The Gnostic depiction of Sophia was surely heavily influenced by this earlier Jewish depiction of Wisdom, both directly and indirectly through the works of thinkers such as Philo of Alexandria, a first-century Jewish intellectual who worked personified Wisdom into a rationalized cosmological system that sought to synthesize and harmonize the Jewish scriptures with the works of Plato, another importance influence on the Gnostics and early Christians more generally.[6]

Sophia and Non-Gnostic Christians

Some texts from the Valentinian school of Gnosticism connect the story of Sophia’s fall to the fate of non-Gnostic Christians – that is, Christians who have the baseline Christian virtue of faith but not the higher mystical insight of gnosis, the root of the word Gnostic.

For these Valentinians, those with gnosis will ascend to the Pleroma after their deaths to partake of its perfect “Fullness.” Christians without gnosis will still be saved, but will have to spend some time in the place where Sophia was put after her fall, so that they, like her, can continue to advance in perfection until they’re worthy of being admitted to the Pleroma.[7] You could say that Sophia’s realm is much like Purgatory in this view.

The existence of Sophia’s celestial waiting room of sorts enabled these Valentinians to have their cake and eat it, too: to preserve the special privilege that they believed gnosis imparted to them, while nevertheless being able to reassure other Christians that they, too, would ultimately be saved. This was surely a socially advantageous view, since it placed the Valentinians within the wider Christian fold rather than apart from it.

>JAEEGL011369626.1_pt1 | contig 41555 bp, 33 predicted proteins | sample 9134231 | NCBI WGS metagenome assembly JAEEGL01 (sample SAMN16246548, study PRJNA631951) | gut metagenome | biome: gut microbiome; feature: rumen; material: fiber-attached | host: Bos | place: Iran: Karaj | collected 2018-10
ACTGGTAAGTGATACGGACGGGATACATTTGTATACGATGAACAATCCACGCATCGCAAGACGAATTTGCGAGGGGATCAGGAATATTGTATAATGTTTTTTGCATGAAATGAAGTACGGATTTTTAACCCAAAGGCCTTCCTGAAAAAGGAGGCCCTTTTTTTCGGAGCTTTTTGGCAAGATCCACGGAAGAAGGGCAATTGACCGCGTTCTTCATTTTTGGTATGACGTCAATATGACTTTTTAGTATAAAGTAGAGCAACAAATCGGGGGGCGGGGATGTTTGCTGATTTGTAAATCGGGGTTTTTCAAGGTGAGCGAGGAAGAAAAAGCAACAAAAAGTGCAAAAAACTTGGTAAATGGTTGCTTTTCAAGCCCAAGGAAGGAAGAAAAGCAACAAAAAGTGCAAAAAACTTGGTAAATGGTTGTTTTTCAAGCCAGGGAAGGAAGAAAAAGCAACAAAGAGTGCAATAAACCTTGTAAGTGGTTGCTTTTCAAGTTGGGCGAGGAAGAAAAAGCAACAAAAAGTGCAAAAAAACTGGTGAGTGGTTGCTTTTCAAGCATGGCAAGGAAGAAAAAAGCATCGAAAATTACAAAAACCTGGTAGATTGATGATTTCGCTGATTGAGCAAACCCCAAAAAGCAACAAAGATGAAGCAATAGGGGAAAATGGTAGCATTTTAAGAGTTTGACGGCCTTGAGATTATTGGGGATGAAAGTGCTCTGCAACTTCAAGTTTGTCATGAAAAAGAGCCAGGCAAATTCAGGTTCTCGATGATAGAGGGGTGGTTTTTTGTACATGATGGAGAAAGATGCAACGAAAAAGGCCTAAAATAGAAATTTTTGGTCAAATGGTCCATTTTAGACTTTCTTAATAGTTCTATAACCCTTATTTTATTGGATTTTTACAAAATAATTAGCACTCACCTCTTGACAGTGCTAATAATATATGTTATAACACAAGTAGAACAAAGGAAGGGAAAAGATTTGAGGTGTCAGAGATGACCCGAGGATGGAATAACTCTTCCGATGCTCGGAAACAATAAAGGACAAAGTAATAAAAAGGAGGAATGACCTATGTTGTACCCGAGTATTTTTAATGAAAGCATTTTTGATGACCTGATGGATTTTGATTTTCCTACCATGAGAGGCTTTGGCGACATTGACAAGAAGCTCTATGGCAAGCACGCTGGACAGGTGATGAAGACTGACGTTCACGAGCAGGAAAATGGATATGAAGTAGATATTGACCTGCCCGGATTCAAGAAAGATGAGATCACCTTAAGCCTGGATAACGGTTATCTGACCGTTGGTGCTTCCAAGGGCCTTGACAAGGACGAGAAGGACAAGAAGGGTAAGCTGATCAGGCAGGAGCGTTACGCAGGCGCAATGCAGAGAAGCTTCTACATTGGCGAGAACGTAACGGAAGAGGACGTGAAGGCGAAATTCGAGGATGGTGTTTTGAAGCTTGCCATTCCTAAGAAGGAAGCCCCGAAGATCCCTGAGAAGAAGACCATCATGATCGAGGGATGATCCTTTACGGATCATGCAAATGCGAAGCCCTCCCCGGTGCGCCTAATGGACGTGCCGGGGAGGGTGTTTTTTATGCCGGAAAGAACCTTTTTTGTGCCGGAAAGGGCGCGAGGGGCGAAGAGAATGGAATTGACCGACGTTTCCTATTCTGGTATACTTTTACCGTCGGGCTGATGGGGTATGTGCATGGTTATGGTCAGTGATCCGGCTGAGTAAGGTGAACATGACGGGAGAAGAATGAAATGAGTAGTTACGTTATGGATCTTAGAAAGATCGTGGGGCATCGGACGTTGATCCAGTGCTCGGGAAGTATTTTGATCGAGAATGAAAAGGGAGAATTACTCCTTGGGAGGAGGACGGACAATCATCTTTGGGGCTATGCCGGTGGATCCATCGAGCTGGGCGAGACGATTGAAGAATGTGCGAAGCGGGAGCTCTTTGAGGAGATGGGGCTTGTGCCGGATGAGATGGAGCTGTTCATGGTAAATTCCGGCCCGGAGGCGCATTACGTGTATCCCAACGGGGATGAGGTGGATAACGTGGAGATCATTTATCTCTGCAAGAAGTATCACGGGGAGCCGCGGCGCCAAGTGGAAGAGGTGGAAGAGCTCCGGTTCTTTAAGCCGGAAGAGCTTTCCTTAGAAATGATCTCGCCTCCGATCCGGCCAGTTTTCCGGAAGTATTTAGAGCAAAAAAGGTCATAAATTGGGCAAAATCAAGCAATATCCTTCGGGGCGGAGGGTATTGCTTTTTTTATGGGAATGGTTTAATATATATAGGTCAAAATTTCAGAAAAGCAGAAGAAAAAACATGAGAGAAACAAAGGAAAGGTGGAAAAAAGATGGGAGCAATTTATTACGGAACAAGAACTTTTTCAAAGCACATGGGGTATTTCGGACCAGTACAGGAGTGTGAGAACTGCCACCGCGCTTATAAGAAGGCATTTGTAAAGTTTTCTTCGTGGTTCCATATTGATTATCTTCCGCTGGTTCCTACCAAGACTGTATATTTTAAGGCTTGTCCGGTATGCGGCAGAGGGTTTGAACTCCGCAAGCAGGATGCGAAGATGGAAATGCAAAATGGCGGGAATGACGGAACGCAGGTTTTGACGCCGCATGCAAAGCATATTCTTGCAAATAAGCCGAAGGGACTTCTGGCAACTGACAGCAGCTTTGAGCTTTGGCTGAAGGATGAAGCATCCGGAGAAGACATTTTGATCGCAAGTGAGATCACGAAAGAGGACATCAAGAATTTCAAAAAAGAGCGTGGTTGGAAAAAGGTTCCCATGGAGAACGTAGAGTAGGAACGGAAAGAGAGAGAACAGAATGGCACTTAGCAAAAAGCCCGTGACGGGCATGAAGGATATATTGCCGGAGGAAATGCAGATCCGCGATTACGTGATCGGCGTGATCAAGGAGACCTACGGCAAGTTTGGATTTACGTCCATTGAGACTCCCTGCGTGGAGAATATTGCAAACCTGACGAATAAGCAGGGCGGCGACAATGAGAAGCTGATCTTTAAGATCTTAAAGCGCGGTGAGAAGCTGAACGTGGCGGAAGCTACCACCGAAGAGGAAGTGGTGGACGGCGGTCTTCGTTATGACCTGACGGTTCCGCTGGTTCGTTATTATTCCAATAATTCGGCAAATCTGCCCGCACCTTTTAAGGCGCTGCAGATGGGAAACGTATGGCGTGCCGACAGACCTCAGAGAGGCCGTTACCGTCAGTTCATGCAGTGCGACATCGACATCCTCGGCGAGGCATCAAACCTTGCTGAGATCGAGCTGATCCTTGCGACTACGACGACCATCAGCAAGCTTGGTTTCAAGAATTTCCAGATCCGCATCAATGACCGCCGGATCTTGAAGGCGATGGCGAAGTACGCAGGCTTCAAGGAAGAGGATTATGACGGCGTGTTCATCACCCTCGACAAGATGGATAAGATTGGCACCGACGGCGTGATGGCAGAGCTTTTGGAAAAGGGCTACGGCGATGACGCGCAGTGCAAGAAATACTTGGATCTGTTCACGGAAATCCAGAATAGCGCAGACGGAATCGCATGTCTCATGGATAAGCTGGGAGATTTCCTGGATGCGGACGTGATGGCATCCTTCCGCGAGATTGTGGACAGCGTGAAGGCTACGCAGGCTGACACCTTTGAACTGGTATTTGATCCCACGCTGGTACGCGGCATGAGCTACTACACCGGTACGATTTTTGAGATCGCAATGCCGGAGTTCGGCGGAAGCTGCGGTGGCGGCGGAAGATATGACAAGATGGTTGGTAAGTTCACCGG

Why did the Gnostics cast divine Wisdom as the heavenly being responsible for the Fall? Isn’t that hopelessly out of character for a being named Wisdom? After all, if “Wisdom” could make a mistake, how could she truly be Wisdom? The second-century heresiologist Irenaeus, a fierce critic of the Gnostics, argued just that, and concluded that the Gnostic account of the Fall was abjectly incoherent.[8]

It seems to me that Irenaeus, in his determination to condemn the Gnostics, missed the point of the story. It’s more likely that, for the Gnostics, Sophia’s fall corresponds to the human intellect trying to be wise on its own, without the insight imparted by divine grace. Left to his or her own devices, the human thinker would inevitably go astray, because his or her thought lacks divine “Fullness” and is therefore woefully deficient. It’s fallen wisdom, not true wisdom. This inevitably creates unnecessary calamities for the thinker and for others, just as Sophia’s independent action led to her exile from Heaven and the creation of a horribly flawed world.

The solution, in this view, would be to acquire gnosis, the overarching goal of Gnosticism. The Gnostic who has been saved and has rejoined the Pleroma would thereby find himself or herself in the same position as the saved Sophia: the possessor, and even the embodiment, of true wisdom.


[1] Lewis, Nicola Denzey. 2013. Introduction to “Gnosticism:” Ancient Voices, Christian Worlds. Oxford University Press. p. 194-197.

[2] Turner, John D., and Marvin Meyer. 2008. “The Secret Book of John.” In The Nag Hammadi Scriptures. Edited by Marvin Meyer. HarperOne. p. 103-132.

[3] Lewis, Nicola Denzey. 2013. Introduction to “Gnosticism:” Ancient Voices, Christian Worlds. Oxford University Press. p. 194-197.

[4] Ibid. p. 126.

[5] Proverbs 8:22-31, NRSV. Accessed on 1-31-2020.

[6] Brakke, David. 2010. The Gnostics: Myth, Ritual, and Diversity in Early Christianity. Harvard University Press. p. 60.

[7] Thomassen, Einar. 2008. “The Valentinian School of Gnostic Thought.” In The Nag Hammadi Scriptures. Edited by Marvin Meyer. HarperOne. p. 794.

[8] Ehrman, Bart. 2003. Lost Christianities: The Battles for Scripture and the Faiths We Never Knew. Oxford University Press. p. 189-190.